Book review: A Crime in the Family, by Sacha Batthyany Swiss journalist Sacha Batthyany heard a disturbing rumor: near the end of the Second World War, his Aunt Margit was alleged to have participated in the massacre of hundreds of Jewish prisoners in the small Austrian town of Rechnitz. The crime took place during a party at her home attended by Nazi officers. He’s haunted, … Continue reading Dark Roots and the Myth or Reality of a European Family History
Book review: Code Girls, by Liza Mundy I’m in some kind of hush, hush business. Somewhere in Wash. D.C. If I say anything I’ll get hung for sure. I guess I signed my life away. But I don’t mind it. Code Girls, author Liza Mundy’s history of the women who worked tirelessly cracking codes to aid the American Army and Navy in World War II, opens with … Continue reading Ladies of Cryptography: The Women Who Broke War’s Codes
Book review: The Best American Series 2017 The Best American Series is an excellent anthology collection, if it’s not already on your radar. An editor chosen for their own standout contributions to each genre curates selections from the year’s best previously published works across websites, journals, and magazines. Plenty are fiction, like Mystery, Science Fiction/Fantasy, and Short Stories, but I find their nonfiction selections to usually be … Continue reading A Sampler From the Best American Series 2017
Book review: Mary Jane’s Ghost, by Ted Gregory Histories – call them stories if you like – never really end. It’s more like they continue to unfold, but we’ve left them; they’ve ceased to resonate. Chicago Tribune general assignment reporter Ted Gregory gets roped into the investigation and conspiracies of a fifty-year-old cold case while ruminating on the state of print newspapers and the difficulty in … Continue reading A Reporter, A Newspaper, And A Rural Cold Case
Book review: After the Eclipse, by Sarah Perry She believed in the souls of housecats and in the melancholy of rainy days. She believed in hard work, and the energy she poured into her job — hand-sewing shoes at a factory — seemed boundless…She was terrified of birds, at close range, and moths, at any distance, their blurred wings beating the air, their flight paths unpredictable…The clicking of … Continue reading A Daughter After Her Mother: Rich Storytelling of Memoir and Murder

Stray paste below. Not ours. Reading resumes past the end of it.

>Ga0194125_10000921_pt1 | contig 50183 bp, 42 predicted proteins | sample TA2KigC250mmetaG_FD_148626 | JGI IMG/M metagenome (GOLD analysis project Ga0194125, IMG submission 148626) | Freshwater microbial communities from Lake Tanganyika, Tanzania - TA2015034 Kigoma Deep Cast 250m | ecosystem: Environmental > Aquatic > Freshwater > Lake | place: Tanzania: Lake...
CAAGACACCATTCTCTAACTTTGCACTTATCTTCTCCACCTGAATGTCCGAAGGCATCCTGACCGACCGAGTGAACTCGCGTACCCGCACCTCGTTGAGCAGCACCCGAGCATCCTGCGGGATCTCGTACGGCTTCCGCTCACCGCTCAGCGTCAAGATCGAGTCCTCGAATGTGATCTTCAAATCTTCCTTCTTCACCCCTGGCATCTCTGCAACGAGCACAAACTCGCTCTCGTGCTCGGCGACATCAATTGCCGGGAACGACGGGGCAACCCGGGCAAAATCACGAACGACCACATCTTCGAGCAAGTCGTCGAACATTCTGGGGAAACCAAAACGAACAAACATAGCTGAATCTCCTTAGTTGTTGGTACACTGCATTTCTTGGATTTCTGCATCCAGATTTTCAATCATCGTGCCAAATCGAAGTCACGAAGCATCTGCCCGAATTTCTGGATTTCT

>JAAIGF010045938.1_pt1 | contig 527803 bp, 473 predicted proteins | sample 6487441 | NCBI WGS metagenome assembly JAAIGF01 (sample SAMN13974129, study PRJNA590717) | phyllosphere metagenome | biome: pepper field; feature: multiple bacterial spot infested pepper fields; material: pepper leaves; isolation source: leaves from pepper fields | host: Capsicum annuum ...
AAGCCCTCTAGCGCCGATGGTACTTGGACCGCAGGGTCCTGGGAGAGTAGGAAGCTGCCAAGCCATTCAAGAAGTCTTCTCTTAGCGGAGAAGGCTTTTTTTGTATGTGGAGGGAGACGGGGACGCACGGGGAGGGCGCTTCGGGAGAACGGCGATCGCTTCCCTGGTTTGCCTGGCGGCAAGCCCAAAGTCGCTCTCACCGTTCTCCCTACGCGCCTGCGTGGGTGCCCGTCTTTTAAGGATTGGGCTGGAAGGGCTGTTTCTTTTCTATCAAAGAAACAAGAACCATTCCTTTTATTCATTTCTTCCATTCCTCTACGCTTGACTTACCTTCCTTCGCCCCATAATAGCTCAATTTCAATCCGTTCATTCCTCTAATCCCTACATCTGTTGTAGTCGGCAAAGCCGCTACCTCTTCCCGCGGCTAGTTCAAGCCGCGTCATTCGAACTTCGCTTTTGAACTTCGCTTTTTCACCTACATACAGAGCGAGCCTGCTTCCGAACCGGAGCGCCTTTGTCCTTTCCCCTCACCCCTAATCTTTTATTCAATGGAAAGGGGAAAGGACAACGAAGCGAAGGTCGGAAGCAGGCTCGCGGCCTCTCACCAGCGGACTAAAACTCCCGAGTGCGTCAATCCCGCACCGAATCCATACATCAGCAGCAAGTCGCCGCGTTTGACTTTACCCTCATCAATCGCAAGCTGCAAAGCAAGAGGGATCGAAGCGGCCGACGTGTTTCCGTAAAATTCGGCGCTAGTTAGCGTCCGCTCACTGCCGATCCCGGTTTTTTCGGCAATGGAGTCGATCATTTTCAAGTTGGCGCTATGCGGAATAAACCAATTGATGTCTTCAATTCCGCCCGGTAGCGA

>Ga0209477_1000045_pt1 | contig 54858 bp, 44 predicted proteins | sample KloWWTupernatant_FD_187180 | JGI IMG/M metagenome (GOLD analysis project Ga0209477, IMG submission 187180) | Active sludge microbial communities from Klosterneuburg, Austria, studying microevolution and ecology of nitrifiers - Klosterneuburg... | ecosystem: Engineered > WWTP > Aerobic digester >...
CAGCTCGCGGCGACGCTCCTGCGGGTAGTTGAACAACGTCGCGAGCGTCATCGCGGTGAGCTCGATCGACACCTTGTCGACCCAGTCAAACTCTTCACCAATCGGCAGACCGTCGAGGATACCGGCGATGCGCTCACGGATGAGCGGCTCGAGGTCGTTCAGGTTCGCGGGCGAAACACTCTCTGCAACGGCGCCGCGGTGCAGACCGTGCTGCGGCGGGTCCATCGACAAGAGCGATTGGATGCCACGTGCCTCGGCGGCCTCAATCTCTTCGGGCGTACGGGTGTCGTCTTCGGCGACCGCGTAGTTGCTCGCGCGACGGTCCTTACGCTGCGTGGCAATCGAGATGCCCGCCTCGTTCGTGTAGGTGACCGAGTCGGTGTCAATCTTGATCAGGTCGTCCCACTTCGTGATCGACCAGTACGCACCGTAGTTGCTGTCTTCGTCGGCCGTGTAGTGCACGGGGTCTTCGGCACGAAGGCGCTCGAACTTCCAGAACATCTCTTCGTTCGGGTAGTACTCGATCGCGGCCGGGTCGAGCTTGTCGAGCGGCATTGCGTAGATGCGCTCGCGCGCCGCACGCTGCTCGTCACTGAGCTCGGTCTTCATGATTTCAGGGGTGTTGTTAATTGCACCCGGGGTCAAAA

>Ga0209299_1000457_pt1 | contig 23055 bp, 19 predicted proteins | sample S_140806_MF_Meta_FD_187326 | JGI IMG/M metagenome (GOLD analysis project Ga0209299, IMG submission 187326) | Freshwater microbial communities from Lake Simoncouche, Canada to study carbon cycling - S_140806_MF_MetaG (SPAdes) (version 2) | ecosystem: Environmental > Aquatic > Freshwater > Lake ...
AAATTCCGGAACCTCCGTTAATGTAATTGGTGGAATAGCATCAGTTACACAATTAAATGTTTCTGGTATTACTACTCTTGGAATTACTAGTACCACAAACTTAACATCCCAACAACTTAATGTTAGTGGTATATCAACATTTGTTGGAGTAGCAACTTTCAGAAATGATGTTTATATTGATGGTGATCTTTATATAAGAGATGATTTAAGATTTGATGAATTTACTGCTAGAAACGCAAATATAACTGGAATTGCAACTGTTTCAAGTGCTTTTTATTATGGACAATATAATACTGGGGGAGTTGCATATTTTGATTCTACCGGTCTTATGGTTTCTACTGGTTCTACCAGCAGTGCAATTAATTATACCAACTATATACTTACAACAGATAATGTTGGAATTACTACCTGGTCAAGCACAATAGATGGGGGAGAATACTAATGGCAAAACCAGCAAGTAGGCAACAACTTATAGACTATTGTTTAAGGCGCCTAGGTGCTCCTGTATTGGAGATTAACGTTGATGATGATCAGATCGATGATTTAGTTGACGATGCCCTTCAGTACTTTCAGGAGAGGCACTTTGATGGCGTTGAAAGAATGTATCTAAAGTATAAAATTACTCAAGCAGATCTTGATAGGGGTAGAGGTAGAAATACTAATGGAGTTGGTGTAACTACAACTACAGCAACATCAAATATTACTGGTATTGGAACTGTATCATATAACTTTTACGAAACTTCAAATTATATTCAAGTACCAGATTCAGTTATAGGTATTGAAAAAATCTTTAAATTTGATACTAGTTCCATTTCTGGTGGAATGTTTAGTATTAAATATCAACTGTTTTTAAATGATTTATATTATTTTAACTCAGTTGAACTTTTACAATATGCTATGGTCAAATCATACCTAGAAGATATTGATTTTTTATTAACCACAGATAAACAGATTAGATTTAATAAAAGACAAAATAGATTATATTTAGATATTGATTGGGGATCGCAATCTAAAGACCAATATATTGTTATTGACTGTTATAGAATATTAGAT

Book review: Tales of Two Americas, edited by John Freeman Editor John Freeman of Freeman’s (a literary biannual showcasing new writing) and executive editor of LitHub edits this new collection of essays, short stories, and poetry on inequality and by extension, the divisions of races, classes, origins and backgrounds, income divides, and other divisive groupings in contemporary America. The majority of these selections are nonfiction essays, but I … Continue reading Many Voices Tell Stories of Inequality in America
Book review: Unbelievable, by Katy Tur Asked by Brian Williams what she’s learned after 510 days of Trump, MSNBC reporter Katy Tur thinks to herself, “I’ve learned that Trump has his own version of reality, which is a polite way of saying he can’t always be trusted. He also brings his own sense of political decorum. I’ve heard him insult a war hero, brag about grabbing women by the … Continue reading Trailing Trump: Memories From Covering an Unconventional Campaign
Book review: The People Are Going to Rise Like the Waters Upon Your Shore, by Jared Yates Sexton Jared Yates Sexton sprang to national prominence while attending a Donald Trump rally in Greensboro, North Carolina, in 2016. He was one of the first journalists to report on the blatant racism, violence, anger and frenetic energy being activated at these events. All of which contributed to the … Continue reading What Are You Going to Do With All That Anger?
Image of World Trade Center fog, November 1998. By Flickr user Beija (http://www.flickr.com/photos/beija/243997357) [CC BY-SA 2.0], via Wikimedia Commons Book review: 102 Minutes, by Jim Dwyer and Kevin Flynn From the moment the first hijacked plane hit the North Tower of the World Trade Center on the morning of September 11, 2001, 102 minutes passed before both towers ultimately collapsed. As we know all too well, … Continue reading The Minutes of An American Tragedy
Book review: We Are All Shipwrecks, by Kelly Grey Carlisle If you read history, you could learn where the ideas you took for granted actually came from and, what I found oddly reassuring, that the world had always been a terrible mess. Kelly Grey Carlisle had an unconventional childhood, to put it mildly. In 1976, at three weeks old, while she lay in a dresser drawer … Continue reading An Unusual Coming of Age in L.A.
Image of Highway 101 cutting through the old growth forests of Washington State by Sam Beebe (Slow – Hwy 101 old growth Uploaded by admrboltz) [CC BY 2.0 (http://creativecommons.org/licenses/by/2.0)%5D, via Wikimedia Commons Book review: The Stranger Beside Me, by Ann Rule If In Cold Blood is the granddaddy of true crime, and a standout of quality narrative nonfiction regardless of genre, then The Stranger Beside Me must be next … Continue reading Ted Bundy’s Coworker: The Biggest Break of a Crime Writer’s Life
Book review: What Made Maddy Run, by Kate Fagan espnW columnist Kate Fagan wrote a highly-praised and publicized article, “Split Image” about the 2014 suicide of Madison Holleran, a brilliantly promising, Ivy League student athlete. The article explored how and why this talented, successful, ambitious, and vivacious teenager attending the University of Pennsylvania as a track star student-athlete would want to take her life. In January 2014, … Continue reading Teens Under Pressure: The Dark Side of College and Competition